Sharpshooter (below) ands Bulls Eye pistol (above) a 1911 Colt.
Oil the rails
I was reading one of the several manuals for my Sharpshooters and noted that I am supposed to be oiling the rails and greasing the rubber band with Vaseline, where it passes through the carrier
Oh — my gosh!
The learning just keeps on coming. Not only is the rear sight adjustable for windage, it also adjusts for elevation! I just discovered this last Friday, when reading the old manuals that are in my pistol boxes! Though I have owned them for 20+ years I never paid much attention to them, but they have stuff that’s important to know.
The rear sight slider (left center in this photo) is all the way back, holding the rear sight leaf down.
The slider has been slid all the way forward, allowing the rear sight leaf to rise as far as it can.
Shot may be reused
The manual says if you catch the shot in a padded box it may be used over and over and over. When have you ever seen that with any other airgun? Since I don’t have that much shot I am glad for this! I can tell you that my plastic food container (a yogurt container) covered with aluminum foil saves every shot without damage.
There is more! After oiling the rails and the shot pocket in the carrier, plus greasing the rubber band, my pistol was shooting harder. I wonder…
Could the shot now penetrate copier paper? That’s a lot cheaper than aluminum foil and —YES — IT CAN!
I have now learned so many things about the guns:
- Oiling the rails
- Greasing the rubber bands
- Oiling the shot seat in the carrier
- The rear sight adjusts both side to side and up and down
Putting all of that to work I now saw improvement in accuracy over several hours of playing around. Let’s see.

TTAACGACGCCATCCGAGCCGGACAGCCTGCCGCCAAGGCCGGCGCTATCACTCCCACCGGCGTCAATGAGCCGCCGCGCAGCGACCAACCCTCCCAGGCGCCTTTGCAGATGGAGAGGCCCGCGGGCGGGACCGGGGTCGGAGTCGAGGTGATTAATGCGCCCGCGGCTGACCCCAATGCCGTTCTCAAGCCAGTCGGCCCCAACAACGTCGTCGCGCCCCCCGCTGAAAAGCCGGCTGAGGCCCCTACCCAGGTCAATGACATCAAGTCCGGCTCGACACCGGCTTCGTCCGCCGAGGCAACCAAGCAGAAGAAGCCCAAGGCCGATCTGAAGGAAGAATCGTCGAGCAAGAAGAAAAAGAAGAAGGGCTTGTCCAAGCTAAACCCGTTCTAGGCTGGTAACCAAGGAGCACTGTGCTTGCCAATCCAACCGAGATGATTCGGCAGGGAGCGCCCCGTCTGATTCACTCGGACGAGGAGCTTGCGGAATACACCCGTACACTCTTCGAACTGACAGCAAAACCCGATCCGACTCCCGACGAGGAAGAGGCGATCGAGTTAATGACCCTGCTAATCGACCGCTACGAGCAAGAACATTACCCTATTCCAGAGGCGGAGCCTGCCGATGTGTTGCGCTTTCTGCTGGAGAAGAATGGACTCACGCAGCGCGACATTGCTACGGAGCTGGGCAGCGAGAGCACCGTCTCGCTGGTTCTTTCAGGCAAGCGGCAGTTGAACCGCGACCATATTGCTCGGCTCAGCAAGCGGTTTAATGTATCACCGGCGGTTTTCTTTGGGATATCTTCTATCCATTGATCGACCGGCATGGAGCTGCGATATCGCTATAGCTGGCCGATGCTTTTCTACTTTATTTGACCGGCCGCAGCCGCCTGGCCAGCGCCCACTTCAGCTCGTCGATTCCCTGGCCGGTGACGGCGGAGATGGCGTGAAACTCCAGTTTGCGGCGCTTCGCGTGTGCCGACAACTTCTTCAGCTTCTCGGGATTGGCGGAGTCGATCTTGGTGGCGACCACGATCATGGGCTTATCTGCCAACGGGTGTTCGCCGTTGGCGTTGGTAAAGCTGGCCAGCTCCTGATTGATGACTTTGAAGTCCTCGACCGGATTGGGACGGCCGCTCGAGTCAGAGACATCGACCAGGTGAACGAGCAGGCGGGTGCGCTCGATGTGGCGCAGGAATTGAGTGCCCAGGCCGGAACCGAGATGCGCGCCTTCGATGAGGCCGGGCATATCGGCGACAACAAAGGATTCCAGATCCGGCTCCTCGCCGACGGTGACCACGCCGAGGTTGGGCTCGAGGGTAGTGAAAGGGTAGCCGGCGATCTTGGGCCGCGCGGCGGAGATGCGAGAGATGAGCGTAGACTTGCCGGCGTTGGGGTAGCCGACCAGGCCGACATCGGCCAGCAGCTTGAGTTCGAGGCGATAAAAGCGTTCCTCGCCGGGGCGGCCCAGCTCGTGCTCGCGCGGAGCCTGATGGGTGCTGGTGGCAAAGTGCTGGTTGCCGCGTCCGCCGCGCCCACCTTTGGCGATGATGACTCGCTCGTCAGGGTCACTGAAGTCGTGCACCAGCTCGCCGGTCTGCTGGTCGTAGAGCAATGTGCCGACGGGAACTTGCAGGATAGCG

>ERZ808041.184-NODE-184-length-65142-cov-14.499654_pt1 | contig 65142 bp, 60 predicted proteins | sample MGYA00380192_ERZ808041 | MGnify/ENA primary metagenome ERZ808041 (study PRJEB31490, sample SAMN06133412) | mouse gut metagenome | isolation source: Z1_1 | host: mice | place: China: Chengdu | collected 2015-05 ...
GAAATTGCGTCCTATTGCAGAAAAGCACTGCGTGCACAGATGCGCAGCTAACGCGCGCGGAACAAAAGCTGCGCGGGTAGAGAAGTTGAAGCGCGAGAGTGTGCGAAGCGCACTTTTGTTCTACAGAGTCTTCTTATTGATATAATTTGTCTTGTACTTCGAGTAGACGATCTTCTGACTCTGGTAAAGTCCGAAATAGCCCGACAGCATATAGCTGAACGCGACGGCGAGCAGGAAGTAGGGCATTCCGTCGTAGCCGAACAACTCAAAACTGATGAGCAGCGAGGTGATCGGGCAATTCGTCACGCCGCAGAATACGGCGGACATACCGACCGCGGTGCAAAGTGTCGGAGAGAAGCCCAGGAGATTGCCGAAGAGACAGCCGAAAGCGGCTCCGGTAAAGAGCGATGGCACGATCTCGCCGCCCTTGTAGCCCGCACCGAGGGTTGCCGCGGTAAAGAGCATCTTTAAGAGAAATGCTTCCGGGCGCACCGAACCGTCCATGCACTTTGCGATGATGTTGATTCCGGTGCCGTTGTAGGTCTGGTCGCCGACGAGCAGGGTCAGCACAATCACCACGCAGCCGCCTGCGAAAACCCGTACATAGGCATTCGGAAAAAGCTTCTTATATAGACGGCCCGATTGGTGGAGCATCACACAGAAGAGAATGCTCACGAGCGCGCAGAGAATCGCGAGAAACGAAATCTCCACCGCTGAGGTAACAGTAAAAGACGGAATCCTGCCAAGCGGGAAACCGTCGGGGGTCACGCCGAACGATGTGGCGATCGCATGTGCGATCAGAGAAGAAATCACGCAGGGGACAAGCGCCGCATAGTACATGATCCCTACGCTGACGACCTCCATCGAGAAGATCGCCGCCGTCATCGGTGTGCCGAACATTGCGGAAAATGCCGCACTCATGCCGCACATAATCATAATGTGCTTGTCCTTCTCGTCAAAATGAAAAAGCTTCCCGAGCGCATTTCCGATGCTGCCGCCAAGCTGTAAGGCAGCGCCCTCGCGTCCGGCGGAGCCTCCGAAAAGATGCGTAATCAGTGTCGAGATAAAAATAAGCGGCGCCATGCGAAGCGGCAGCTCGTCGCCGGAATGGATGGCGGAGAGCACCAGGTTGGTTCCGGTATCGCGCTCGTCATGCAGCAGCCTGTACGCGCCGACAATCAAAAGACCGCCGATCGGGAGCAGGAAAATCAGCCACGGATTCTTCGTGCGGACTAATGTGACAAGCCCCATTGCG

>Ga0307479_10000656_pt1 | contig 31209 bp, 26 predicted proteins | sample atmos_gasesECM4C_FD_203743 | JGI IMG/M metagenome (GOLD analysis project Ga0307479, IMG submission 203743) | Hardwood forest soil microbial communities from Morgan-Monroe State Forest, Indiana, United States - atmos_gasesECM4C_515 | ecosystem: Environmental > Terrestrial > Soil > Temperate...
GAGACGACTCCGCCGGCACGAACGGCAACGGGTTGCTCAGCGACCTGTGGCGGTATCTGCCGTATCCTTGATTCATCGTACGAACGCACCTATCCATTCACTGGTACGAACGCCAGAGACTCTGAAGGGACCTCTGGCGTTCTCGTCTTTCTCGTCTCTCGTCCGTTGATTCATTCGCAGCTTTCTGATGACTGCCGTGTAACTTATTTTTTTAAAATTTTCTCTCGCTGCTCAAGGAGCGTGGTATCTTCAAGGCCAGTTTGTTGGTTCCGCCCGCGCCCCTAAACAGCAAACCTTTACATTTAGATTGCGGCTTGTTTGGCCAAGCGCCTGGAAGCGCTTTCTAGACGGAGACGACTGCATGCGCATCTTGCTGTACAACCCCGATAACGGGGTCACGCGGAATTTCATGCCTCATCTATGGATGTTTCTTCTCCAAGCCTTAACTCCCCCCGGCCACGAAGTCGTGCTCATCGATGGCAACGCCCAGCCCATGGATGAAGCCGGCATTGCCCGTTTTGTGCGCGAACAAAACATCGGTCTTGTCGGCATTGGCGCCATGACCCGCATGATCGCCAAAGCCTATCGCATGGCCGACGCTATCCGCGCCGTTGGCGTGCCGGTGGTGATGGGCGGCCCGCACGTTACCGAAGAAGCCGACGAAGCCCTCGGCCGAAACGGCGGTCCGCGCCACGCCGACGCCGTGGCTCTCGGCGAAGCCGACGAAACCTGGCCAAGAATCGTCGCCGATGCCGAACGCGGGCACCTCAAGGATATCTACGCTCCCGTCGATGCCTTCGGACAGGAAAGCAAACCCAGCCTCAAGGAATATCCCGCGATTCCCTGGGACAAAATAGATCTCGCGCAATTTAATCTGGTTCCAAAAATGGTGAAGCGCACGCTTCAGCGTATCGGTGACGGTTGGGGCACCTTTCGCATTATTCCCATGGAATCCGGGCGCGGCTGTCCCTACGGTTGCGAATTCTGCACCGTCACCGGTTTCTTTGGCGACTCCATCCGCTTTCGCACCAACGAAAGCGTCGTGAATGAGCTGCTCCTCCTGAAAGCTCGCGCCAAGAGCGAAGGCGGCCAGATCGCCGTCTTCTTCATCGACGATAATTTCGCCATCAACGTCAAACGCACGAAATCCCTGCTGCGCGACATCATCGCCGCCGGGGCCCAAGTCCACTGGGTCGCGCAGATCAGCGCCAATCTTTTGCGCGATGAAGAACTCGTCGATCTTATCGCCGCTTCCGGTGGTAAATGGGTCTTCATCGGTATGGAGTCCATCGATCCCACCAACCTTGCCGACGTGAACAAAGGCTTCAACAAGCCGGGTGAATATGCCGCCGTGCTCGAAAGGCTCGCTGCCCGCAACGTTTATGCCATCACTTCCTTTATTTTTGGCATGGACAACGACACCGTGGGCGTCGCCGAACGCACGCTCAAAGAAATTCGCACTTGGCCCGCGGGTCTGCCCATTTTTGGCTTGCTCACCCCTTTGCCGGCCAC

This is the last aluminum foil target I shot. It’s about 25 shots from 8 feet over the course of several hours.
This is the first paper target I shot at. You can see oil around several of the holes. That’s from the oil I put into the carrier shot seat. This target was shot at 8 feet over the course of about an hour and represents eight shots. I told you the black dot was the size of the trime (14mm), but now I see it is closer to the size of the gold dollar (13mm).
I was now shooting just a single pistol, whose adjustments I had been working on. The success of the first paper target prompted me to put up another and give it five shots where I tried my hardest. All shots were fired with the gun in one hand.
These five shots were me trying to do my best. I shot them at 8 feet in about 5 minutes. This is the first time I have seen the kind of accuracy that is claimed for the pistol!
I know you are waiting to learn the velocity of the gun. It isn’t much, that’s for sure. I’m not going to test it today, but from my previous tests in 2018 I got up to 136 f.p.s. when I used three rubber bands. Back then I lubricated the rails with moly powder because I thought oil on the rails would slow the carrier down. I hadn’t read the manual yet! And we still don’t know what oiling them does.
But there is more. In his article in Airgun Revue 2 Dean Fletcher reported a velocity of 158 f.p.s. when he used 5 rubber bands on a Sharpshooter. And the technical editor of American Rifleman recorded a top velocity of 165 f.p.s. from a Sharpshooter. So, that’s about the best we will see. If you read the book, Man-Powered Weapons and Ammunition by Richard Middleton, you will learn that there is an upper velocity limit to any catapult that’s based on the spring rate of whatever propels it. I don’t know this but I wonder if the real David-type sling — a centrifugal weapon, can be even faster than a mechanical one?
I think the Bulls Eye pistol will be a little faster than the Sharpshooter because the bands are stretched farther. We shall see!
So that’s a quick look at what I know about the velocity of these pistols. I hope that satisfies you until I get to velocity testing.
That’s it for today, but what a report this has been! I finally had the time to just play with these Sharpshooter pistols and learn some of their secrets! And I wrote them down so others don’t have the steep learning curve that I went through.